Wednesday, December 10, 2008

A plea for a Plea

As a lifelong Stockton resident I've seen a lot of change in this city. Growth has obviously been the biggest change, but there's always been one major constant. People under the age of 35 have been roundly ignored by local leaders. There's been plenty of examples of this over the years. Whether it's the booking of Neil Diamond, opening up a teen center that's usually closed by dusk, or fast-tracking places like Paragary's and the artist formerly known as the Sheraton while making Middagh jump through hoops to get a downtown music venue built. The generational gap is enormous and signs don't really point towards it closing any time soon.

Not that I can blame them, I have a teenage brother and I can't understand half the shit he finds hilarious. He asked me to Netflix "Epic Movie" for him once and he thought it was the funniest thing ever. The only conclusion I could come to at the time was that he must have discovered drugs, but that movie's not even funny when you're stoned. Trust me. I had to unfortunately chalk it up to a generational gap, and we're only 10 years apart in age. I can only assume what people 10-15 years older than me think of my generation's predilections.

The difference in the gaps between city leaders/young folk of Stockton and my brother and I is that my brother and I have found a common ground to bridge that gap. We're both big fans of Mixed Martial Arts. We both thoroughly enjoy "Spongebob Squarepants" (although to be fair, who doesn't enjoy Spongebob?). And we're both unabashed fantasy football junkies. Sure we may not agree on everything (and who does?), but I've grown to at least respect my little brother's tastes because we share at least some of them. Even if I really want to say "Fuck! 'The Suite Life with Zack and Cody' again? How many times can you watch this shit?"

We haven't found that common ground with Stockton yet, although we may be close. When David Rea won the Stocktonian of the Year award for his contributions to the art community, Slick rightfully asked what the fuck they were talking about. That's because our definition of art is different from the definition people who have juice in this town uses. Art to them is paintings and symphonies. Which is why people were bemoaning the fact that the Stockton Symphony's spring concert series had been cancelled. To the older generation, that's less of their high class definition of art.

For us, it was no big deal because Stockton's art community has been thriving over the past year (especially musically). But that's because we have a wider definition of the term "art". As far as we're concerned, what I'm doing right now is art. This blog is art. Sure, it's not some faggy wine and cheesefest but it's something creative. Middagh's band Novacain may be the very definition of the word art, but many in the community probably wouldn't give them a second chance because all they hear is noise. Pretty sad for a town with a street named after Dave Brubeck.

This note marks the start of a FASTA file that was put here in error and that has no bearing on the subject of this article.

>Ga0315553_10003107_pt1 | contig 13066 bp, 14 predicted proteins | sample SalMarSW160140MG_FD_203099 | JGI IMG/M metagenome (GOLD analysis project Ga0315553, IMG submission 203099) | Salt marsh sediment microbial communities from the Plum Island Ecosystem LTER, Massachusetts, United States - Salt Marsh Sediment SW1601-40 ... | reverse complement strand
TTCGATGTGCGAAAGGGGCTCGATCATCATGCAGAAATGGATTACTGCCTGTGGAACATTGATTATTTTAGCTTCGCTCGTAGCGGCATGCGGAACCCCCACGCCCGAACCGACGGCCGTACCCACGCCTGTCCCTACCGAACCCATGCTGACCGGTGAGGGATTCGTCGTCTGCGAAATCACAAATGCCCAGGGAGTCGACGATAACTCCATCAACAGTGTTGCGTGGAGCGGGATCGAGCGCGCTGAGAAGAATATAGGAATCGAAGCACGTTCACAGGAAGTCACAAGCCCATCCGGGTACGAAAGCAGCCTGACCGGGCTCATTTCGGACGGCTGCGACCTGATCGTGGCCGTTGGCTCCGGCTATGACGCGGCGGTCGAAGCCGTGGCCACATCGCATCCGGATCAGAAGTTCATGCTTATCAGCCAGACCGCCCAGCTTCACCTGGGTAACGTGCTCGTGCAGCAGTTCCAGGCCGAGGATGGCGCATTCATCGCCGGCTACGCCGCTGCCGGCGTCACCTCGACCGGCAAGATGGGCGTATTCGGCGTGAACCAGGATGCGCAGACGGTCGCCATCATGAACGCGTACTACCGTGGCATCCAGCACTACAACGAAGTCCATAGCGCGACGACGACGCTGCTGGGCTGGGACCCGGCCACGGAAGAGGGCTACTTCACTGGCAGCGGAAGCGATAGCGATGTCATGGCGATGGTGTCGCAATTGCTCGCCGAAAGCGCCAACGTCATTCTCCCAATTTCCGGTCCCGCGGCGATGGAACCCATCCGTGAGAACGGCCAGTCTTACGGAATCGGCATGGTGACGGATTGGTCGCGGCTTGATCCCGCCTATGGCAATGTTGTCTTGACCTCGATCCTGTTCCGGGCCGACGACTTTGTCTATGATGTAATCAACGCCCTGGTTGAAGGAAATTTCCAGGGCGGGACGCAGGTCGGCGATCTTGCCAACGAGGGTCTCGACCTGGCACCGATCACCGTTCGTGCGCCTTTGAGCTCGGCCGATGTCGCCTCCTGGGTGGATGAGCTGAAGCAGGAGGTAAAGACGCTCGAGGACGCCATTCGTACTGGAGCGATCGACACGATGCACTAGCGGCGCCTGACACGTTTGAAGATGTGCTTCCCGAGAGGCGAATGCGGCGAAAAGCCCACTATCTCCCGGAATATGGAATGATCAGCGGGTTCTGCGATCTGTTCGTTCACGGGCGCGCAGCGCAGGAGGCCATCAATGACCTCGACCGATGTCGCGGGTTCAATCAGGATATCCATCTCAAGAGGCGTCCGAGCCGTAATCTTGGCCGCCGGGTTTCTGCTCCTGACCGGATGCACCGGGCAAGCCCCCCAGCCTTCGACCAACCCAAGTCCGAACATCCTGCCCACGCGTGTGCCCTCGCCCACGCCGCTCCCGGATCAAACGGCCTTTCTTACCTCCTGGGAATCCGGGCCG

If we're ever going to bridge that generational gap we're going to need to merge our definition of art with their's. And we have a chance to do just that tomorrow at the Plea for Peace Center permit hearing at city hall. We have a chance to say "Hey, we like art, just like you guys!" and hopefully gain some gain some modicum of respect from our elders.

Now, I know what you're thinking "if they don't like us, fuck them". And I understand that line of thinking. I used to be as rebellious as the next guy. But rebelling only gets you so far. After a while it just becomes cynical bitching, and that would make you a hipster. You don't want to be a hipster do you? Nobody respects those douchebags. And that's what a lot of it's about. Respect.

Respect from city leaders, respect from the rest of the art community, and perhaps most importantly; respect for ourselves. It's why the Plea for Peace Center is such a great idea. Art can be a great catharsis (again, especially in music), doing this blog has been one of the most cathartic things I've ever done. But it's the kind of catharsis that matters.

I can't even count the number of shows I've been to that have been shut down prematurely due to fights or senseless property destruction. That's bad catharsis (for the venue. Don't worry, we still love fighting, just in the right places. Like octagons). Unfortunately that's also grouped in with the rest of us just looking to go to a show.

That's why Mike Park started the Plea for Peace Foundation. He saw the negativity that just oozed out of Woodstock 99 and wanted to show that that doesn't represent the art community as a whole. Some of us just like to go to shows and have a nice, drama-free night. You know, at a place where people have respect for each other. And hopefully that's what the Plea for Peace Center will be.

will it happen? Frankly, I don't know. I sure hope so. I know the word "peace" in the name of the venue scares a lot of people. It's not going to be some anti-war, hippie love-in. We just want peace. Peace between the generations, if the quotes in the 209Vibe cover story showed anything it's that we feel there's somebody warring with our art community, trying to hold us back. Peace between ourselves where one doesn't have to worry about getting in a fight because someone caught an errant fist to the nuts during some hardcore dancing. Will it work? I don't know. Nobody knows for sure. But I do think we deserve the chance. And really, that's all we are saying. Give peace a chance.

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